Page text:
The collection in the museum was great. Finally I get to see art that wasn’t related to Christianity (those are great too but there is a limit of how much Marys one can handle in a week).

Since Museum Weekend was on, there were a lot of events for children as well. I wished I had those when I was a kid but then I might rather stay at home than hang out with a crowd of stranger kids.

The Benaki Museum has a nice rooftop restaurant that is shaded by umbrella. I decided to treat myself to some nice lunch since I’ve been keeping within my budget in Greece.

Lunch was moussaka–which I dub eggplant lasagna–and a pricey frappe. The creamy moussaka took a lot of effort for me to finish.

Damn you Google Maps

Next stop, I thought of going to the Byzantine Museum, to see the wonderful…Christian art. (Wait, who was it that said she cannot stomach more Marys?) I like the Byzantine Christian works because the characters are deliberately stiff.

So using my trusty Google Maps, I mapped out my route. Hmmm… A 40 minutes journey? OK, I do have a lot of time.

I waited for the longest while before bus 132 came. The bus went through a long route before I got off.

Following Google Maps’s direction, I arrived at a residential area, in front of a house that did not look like a museum.

I got out my phone and checked Foursquare. The app told me that the museum was just next to where I got on the bus, near the Benaki Museum.


Other things that happened today: Got back to city center; sat at a nice cafe, reading; went to see the public cemetery of Athens but the gates were not open; saw creepy lady in cream blouse and skirt while walking away from cemetery; got back to hotel; bought club sandwich for dinner; read Jezenbel.

Greece day 4: Let’s go shopping at the Ancient Agora [YQrtw Day 41 May 18]

temple of hephateus

[I just spend a good part of the past hour reading up comments on Game of Thrones! Let’s get some work done.]

Location: Athens, Greece

Today’s my fourth day in Athens but things are still exciting.

In the morning, I decided to see the Central Market and maybe try out some tripe soup recommended on TripAdvisor.

Athens Central Market

I never saw the tripe soup stall but I did enter the market’s meat, fish and vegetable zone.

There were so much seafood on display. My heart longed for the huge squids lying on their bed of ice. Sadly, I do not have a kitchen I can cook the squids.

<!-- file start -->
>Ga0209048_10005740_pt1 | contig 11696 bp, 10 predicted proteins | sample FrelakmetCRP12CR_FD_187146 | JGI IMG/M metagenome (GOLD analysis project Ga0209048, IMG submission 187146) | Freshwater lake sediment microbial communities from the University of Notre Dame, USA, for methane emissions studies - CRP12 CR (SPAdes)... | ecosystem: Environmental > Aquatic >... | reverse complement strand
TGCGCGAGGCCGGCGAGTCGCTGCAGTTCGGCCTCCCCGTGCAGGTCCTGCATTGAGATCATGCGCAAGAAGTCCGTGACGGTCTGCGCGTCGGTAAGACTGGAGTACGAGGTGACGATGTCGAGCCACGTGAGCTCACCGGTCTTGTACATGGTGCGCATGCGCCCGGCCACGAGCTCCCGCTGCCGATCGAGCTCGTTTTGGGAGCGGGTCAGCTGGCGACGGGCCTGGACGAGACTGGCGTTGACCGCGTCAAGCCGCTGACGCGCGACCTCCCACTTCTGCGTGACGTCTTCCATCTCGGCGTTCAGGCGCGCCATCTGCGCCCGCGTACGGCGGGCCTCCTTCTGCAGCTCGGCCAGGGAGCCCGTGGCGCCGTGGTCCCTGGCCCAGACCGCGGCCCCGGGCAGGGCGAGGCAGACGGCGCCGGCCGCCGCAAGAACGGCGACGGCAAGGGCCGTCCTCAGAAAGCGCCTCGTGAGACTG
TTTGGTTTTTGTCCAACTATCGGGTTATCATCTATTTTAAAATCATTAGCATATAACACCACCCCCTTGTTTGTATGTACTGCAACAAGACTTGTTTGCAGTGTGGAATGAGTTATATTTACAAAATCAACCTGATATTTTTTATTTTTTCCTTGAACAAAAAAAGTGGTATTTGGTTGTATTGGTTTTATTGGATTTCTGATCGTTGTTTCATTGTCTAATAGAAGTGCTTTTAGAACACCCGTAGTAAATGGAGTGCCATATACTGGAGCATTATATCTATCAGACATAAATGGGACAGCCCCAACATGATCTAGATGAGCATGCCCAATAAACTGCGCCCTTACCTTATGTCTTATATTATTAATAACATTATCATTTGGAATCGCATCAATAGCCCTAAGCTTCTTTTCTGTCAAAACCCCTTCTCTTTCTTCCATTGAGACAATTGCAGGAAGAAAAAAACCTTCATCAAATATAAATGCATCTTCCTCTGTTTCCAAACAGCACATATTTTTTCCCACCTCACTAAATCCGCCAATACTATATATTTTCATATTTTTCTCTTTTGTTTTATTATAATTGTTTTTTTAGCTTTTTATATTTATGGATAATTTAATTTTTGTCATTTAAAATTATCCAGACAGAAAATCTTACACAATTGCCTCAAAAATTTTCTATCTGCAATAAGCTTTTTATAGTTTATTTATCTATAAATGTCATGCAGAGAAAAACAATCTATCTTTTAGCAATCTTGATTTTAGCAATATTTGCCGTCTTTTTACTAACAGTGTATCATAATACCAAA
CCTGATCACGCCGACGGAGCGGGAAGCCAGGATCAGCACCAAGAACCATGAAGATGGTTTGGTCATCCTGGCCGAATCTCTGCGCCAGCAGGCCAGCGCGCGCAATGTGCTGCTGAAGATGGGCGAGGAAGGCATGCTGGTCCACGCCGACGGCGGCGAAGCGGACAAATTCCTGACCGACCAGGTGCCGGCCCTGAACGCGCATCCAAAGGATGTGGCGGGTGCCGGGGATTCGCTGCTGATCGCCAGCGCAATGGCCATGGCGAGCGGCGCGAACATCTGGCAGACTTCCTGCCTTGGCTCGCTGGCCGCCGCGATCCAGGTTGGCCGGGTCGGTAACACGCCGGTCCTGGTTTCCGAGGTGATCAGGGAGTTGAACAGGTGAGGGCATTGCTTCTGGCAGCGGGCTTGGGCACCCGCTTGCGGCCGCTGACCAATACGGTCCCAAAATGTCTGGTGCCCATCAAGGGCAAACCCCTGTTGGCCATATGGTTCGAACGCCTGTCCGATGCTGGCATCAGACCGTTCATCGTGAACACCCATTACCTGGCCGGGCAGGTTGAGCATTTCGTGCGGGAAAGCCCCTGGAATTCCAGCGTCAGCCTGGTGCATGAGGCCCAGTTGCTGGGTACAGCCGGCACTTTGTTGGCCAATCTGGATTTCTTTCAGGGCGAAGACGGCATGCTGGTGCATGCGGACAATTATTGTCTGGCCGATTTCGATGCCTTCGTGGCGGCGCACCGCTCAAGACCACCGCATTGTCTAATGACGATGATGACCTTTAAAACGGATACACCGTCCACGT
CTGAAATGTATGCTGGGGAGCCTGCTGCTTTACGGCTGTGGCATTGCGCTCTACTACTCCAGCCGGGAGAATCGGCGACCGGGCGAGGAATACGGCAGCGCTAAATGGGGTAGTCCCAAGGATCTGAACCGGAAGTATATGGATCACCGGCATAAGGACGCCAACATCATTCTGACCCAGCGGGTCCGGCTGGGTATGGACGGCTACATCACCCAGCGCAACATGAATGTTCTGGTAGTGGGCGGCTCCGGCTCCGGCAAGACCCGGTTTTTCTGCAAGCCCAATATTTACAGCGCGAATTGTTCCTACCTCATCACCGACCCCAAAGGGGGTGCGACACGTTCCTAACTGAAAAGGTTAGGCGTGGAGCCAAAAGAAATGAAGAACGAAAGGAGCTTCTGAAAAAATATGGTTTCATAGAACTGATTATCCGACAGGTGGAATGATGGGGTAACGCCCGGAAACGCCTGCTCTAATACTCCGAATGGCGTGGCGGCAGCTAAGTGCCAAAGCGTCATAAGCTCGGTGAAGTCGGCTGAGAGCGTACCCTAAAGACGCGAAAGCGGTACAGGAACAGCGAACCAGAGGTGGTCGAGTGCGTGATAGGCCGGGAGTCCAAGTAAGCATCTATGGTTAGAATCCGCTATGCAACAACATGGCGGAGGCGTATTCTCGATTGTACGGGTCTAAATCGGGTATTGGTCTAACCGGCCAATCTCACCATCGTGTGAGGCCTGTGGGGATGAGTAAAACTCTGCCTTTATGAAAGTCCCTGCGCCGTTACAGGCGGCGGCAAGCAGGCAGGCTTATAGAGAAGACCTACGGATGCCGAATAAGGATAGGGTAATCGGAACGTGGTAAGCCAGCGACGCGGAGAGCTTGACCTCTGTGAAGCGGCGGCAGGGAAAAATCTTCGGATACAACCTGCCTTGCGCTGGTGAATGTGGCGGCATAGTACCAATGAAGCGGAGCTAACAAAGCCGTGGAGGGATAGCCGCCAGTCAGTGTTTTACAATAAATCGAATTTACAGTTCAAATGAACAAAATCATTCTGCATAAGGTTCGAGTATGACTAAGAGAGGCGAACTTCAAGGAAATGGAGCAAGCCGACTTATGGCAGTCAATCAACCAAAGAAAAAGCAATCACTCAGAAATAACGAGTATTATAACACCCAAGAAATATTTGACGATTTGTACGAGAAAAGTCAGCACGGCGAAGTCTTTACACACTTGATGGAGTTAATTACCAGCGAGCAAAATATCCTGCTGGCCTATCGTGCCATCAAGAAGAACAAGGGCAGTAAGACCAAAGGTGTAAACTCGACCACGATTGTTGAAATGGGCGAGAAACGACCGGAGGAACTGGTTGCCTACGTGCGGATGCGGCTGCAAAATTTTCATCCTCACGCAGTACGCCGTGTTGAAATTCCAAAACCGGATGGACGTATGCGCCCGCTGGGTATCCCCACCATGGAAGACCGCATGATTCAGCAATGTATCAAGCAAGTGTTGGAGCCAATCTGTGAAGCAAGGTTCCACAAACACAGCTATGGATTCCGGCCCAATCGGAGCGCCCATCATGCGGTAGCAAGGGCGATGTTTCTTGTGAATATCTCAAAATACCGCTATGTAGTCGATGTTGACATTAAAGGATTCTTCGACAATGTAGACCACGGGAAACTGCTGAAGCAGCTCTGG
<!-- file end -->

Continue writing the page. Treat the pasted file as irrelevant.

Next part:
Next on my To-Do list was the Temple of Zeus. However, I wandered to the wrong place and visited an ancient public bath.

Scene from a Greek public bath

The public bath was housed in a small house. The inside of the place was cool, a great escape from the heat outside.

There wasn’t any water around but they showed some marble washbasins and benches.

I was disappointed to see that the women’s section was much smaller than the men’s.

Shopping at the Agora

Just down the road from the bath is the Ancient Agora. My tickets to the Acropolis covered this sight as well so I dropped by.

Turns out I didn’t need my ticket. It was International Museum Day and it was free entry to the sight.

At the Ancient Agora, I followed Rick Steve’s brilliant walking tour.

Halfway during my tour, an older American couple followed my route with their audio tour on speaker. It was so annoying having their audio tour on so I waited until they left.

The Ancient Agora was where the ancient people met for town meetings, theaters and so on. Most of the buildings were turned to rubble so having the audio tour helped make more sense of the place.

Temple in Agora

I tried to look for the Temple of Aphrodite Urania but couldn’t find it.

It was past lunch time when I finished seeing the Ancient Agora. I head back to the Central Market area where I had spotted souvlaki shops.

For lunch, I had a delicious meal of kebab in pita with a cold Coca Cola for only 3.30 euro. The pita bread was still piping hot when it came to me but I wolfed it down rather quickly.

Greek kebab pita

The afternoon sun was too punishing so I head back to the hotel for a quick shower. Despite having coke for lunch, I finished a tin of carbonated lemon to cool down. I think it was worth the calories.

In search of a bus station

When it was past 5pm, I headed out again. This time, I needed to find the bus station where my Istanbul-bound bus will leave next week.

The directions given by the travel agency where I bought my bus ticket was fuzzy. Even with the help of the Internet, I couldn’t figure out exactly where it was.